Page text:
• 6875-6900 and 7100-7125 MHz are available to licensed mic operators. These two 25 MHz blocks are the “bookends” of a range that is assigned to wireless video. Therefore, their use by audio engineers should be coordinated with their video counterparts. The short wavelengths of these high frequencies will largely limit the usefulness to short range, line-of-sight applications, such as a reporter using a handheld mic standing directly in front of a video camera.
  • White space database administrators will “push” information about changes in channel availability to white space devices (WSD) operating in the area where licensed wireless microphones require protection, so that these channels can be reserved in about twenty minutes. This is a significant reduction in time compared to 24 hour WSD polling method that has been in use. This greatly benefits news teams covering major stories. The number of WSD in use is currently limited but could increase significantly in the future. Therefore, registering for protection will become more critical.

Equipment That Can Be Purchased With Confidence
Many wireless microphone systems have been introduced in unlicensed ranges, such as 902 – 928 MHz, 1.9 GHz (DECT) or 2.4 GHz, in part due to the uncertainty the auction posed on the UHF band. Mic systems work fine in these unlicensed bands if the RF environment where they are operating is tame. However, unlicensed bands are open to a plethora of devices (cordless telephones, wireless routers, drones, robots, etc.), so interference can occur among those operating in close proximity to each other.  For those that do their homework, the UHF band is more predictable because use is limited to specific devices and services. Therefore, UHF is still preferred for professional and semi-professional applications. It is important to keep in mind that any wireless mic that will have the ability to tune to any frequency within the repurposed spectrum will need to be taken out of service in about three years after the auction closes and the FCC is yet to rule on a petition to allow modification of such equipment. Although the outcome of the auction and some regulatory details are still pending, you can confidently acquire any UHF system that does not have the ability to tune above TV channel 36 (608 MHz).  This upper limit may increase if the auction progresses into further stages. In the future, if you need to configure systems with a large number of wireless microphones that require more spectrum than the UHF TV band can accommodate, than it is important to determine if your customer qualifies to be a licensed operator. Licensed operators would be best served by first adding additional mics in the 941-960 MHz band, and then applying for use of 1.4 GHz for mega-installations. Unlicensed operators can add additional mics in the guard band, duplex gap and the various unlicensed bands that are available.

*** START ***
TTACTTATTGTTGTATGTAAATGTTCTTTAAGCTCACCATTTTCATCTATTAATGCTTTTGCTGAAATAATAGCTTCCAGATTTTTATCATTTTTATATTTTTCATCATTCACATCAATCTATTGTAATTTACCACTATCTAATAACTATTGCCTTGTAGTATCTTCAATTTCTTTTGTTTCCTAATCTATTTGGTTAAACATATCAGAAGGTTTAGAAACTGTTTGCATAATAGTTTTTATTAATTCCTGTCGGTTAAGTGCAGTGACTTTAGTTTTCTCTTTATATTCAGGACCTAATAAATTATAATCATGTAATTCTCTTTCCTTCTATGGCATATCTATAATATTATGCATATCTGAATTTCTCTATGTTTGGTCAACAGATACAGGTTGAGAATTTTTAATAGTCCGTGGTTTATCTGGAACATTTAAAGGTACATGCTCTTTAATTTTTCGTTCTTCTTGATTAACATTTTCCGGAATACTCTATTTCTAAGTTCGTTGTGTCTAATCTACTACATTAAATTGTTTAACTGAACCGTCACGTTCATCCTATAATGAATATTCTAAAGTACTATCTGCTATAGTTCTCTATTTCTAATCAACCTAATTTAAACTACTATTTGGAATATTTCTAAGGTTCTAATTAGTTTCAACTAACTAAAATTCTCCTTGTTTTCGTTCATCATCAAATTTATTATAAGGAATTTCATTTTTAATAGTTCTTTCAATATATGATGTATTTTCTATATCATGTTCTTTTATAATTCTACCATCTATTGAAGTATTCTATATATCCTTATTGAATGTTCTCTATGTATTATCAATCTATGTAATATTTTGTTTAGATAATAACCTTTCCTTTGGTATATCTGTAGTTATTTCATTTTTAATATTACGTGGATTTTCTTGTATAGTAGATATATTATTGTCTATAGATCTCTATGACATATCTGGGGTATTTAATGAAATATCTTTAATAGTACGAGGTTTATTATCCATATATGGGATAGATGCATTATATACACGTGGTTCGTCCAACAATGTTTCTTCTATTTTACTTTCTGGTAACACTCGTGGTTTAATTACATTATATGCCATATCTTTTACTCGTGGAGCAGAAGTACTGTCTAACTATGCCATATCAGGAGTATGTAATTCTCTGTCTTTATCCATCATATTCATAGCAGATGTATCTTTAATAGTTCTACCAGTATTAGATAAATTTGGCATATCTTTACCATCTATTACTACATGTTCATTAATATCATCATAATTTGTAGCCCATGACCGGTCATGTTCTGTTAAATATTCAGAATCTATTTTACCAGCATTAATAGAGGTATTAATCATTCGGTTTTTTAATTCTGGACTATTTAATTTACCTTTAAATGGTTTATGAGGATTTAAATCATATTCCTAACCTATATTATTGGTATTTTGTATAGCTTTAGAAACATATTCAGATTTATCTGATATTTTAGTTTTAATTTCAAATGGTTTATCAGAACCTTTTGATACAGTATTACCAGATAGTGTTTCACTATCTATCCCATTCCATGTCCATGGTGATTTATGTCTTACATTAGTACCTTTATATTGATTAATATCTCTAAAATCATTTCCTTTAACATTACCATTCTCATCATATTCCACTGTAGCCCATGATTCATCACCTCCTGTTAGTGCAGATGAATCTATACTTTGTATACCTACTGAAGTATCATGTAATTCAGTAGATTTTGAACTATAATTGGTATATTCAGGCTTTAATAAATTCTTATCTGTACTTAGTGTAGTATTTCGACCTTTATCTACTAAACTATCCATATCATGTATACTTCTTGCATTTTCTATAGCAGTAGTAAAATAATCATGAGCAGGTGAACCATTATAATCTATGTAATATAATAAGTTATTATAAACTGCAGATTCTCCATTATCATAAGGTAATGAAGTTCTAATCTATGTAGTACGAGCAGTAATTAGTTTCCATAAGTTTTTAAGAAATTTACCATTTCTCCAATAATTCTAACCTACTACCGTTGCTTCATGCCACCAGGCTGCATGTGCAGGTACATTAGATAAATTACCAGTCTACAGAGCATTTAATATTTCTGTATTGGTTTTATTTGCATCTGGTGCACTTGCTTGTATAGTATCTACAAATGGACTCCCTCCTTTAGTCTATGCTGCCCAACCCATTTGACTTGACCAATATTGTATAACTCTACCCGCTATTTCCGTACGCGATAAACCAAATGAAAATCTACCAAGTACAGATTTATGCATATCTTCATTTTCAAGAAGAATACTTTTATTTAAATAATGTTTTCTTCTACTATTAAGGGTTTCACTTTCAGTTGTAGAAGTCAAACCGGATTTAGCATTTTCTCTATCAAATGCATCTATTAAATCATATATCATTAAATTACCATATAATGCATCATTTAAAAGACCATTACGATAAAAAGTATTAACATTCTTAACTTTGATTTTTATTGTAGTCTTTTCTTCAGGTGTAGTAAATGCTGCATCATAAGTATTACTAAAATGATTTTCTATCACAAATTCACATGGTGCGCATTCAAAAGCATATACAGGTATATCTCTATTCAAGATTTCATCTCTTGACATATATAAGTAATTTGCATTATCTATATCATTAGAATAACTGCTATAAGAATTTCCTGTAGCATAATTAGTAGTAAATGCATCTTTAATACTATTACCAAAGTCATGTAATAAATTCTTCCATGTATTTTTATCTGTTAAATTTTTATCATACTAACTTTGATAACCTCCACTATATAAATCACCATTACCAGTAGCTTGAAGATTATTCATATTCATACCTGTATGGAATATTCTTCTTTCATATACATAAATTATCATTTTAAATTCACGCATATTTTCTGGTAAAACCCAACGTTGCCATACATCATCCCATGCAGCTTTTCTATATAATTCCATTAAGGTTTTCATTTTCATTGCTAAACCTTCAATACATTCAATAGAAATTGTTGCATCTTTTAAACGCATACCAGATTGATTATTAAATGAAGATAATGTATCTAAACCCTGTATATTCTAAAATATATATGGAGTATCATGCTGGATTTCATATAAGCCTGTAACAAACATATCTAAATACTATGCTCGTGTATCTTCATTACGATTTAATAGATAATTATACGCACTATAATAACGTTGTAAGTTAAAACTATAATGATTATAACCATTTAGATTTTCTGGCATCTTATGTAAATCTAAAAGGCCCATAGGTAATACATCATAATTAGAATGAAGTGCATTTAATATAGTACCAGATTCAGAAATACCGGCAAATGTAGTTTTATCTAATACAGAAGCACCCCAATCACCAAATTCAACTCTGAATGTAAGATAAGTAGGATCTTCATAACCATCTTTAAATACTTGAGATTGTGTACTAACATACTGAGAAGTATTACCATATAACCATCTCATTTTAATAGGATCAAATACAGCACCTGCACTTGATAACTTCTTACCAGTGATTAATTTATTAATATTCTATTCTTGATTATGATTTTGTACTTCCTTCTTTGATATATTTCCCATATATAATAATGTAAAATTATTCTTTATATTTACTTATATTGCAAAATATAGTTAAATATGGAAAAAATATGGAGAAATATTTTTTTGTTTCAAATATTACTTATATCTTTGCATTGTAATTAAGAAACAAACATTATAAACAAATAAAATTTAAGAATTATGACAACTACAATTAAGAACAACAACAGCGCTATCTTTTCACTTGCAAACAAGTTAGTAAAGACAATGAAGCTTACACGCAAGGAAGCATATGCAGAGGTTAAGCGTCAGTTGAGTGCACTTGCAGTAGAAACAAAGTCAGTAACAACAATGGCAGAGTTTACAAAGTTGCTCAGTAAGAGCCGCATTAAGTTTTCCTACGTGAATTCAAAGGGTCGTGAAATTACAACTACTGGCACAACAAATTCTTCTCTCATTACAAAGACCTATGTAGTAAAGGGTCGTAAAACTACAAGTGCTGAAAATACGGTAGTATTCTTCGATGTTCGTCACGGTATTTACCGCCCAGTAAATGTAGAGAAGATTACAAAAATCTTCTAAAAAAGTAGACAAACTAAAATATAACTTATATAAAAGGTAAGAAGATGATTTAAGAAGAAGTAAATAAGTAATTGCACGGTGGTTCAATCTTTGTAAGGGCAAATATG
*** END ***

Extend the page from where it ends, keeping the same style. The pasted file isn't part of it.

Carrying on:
Conclusion
Of course, our industry would prefer that the entire 600 MHz band remain available to mics. However, the continued availability of lower UHF, together with the access we recently gained in several alternate frequency ranges, ensures that the future includes plenty of wireless microphone systems and the trend for increasingly sophisticated productions will continue.

Ever since the dawn of radio, policies regarding the use of spectrum have continually changed. That won’t end with the conclusion of this incentive auction. It is important to recognize that the incentive auction centers around how content is distributed. Adequate spectrum is also essential for content creation. The United States is the undisputed global leader in news and entertainment content. U.S. core copyright material is a $1 Trillion industry (that’s Trillion with a “T”) and has a 3-to-1 export-to-import ratio, the highest of any American made product or service. Therefore, it is vital for the audio industry to continue to work cooperatively with the FCC so that the Commission fully understands the importance and ubiquitous nature of wireless mic operation in U.S. society. This is especially true since FCC leadership will change with the new presidential administration.

 

Joe Ciaudelli is Director of U.S. Spectrum Affairs for Sennheiser Innovation & Research. He is a private sector advisor in the U.S. delegation to the International Telecommunications Union (ITU), the United Nations specialized agency on information and communications. He is also the founder of Rayvel, a corporation that specializes in electro-magnetic science, and holds three patents in holographic technology.